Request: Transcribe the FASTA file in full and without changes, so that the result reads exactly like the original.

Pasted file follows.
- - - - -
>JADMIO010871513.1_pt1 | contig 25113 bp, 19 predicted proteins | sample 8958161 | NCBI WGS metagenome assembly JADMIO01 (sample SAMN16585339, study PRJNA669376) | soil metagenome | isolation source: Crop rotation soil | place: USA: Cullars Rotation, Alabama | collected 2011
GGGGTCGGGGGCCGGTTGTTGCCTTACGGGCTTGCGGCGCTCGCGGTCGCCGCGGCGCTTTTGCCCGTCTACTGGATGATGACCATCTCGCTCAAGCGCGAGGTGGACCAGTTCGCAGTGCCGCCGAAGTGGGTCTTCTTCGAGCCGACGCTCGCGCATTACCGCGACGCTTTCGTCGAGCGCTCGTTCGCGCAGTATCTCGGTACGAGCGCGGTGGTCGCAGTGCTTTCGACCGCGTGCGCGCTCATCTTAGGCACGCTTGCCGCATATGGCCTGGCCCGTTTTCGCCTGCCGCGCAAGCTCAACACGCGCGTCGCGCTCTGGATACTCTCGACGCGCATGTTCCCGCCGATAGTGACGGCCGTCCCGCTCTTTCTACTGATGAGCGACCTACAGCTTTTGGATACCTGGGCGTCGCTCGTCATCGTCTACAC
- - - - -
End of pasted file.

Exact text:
>JADMIO010871513.1_pt1 | contig 25113 bp, 19 predicted proteins | sample 8958161 | NCBI WGS metagenome assembly JADMIO01 (sample SAMN16585339, study PRJNA669376) | soil metagenome | isolation source: Crop rotation soil | place: USA: Cullars Rotation, Alabama | collected 2011
GGGGTCGGGGGCCGGTTGTTGCCTTACGGGCTTGCGGCGCTCGCGGTCGCCGCGGCGCTTTTGCCCGTCTACTGGATGATGACCATCTCGCTCAAGCGCGAGGTGGACCAGTTCGCAGTGCCGCCGAAGTGGGTCTTCTTCGAGCCGACGCTCGCGCATTACCGCGACGCTTTCGTCGAGCGCTCGTTCGCGCAGTATCTCGGTACGAGCGCGGTGGTCGCAGTGCTTTCGACCGCGTGCGCGCTCATCTTAGGCACGCTTGCCGCATATGGCCTGGCCCGTTTTCGCCTGCCGCGCAAGCTCAACACGCGCGTCGCGCTCTGGATACTCTCGACGCGCATGTTCCCGCCGATAGTGACGGCCGTCCCGCTCTTTCTACTGATGAGCGACCTACAGCTTTTGGATACCTGGGCGTCGCTCGTCATCGTCTACAC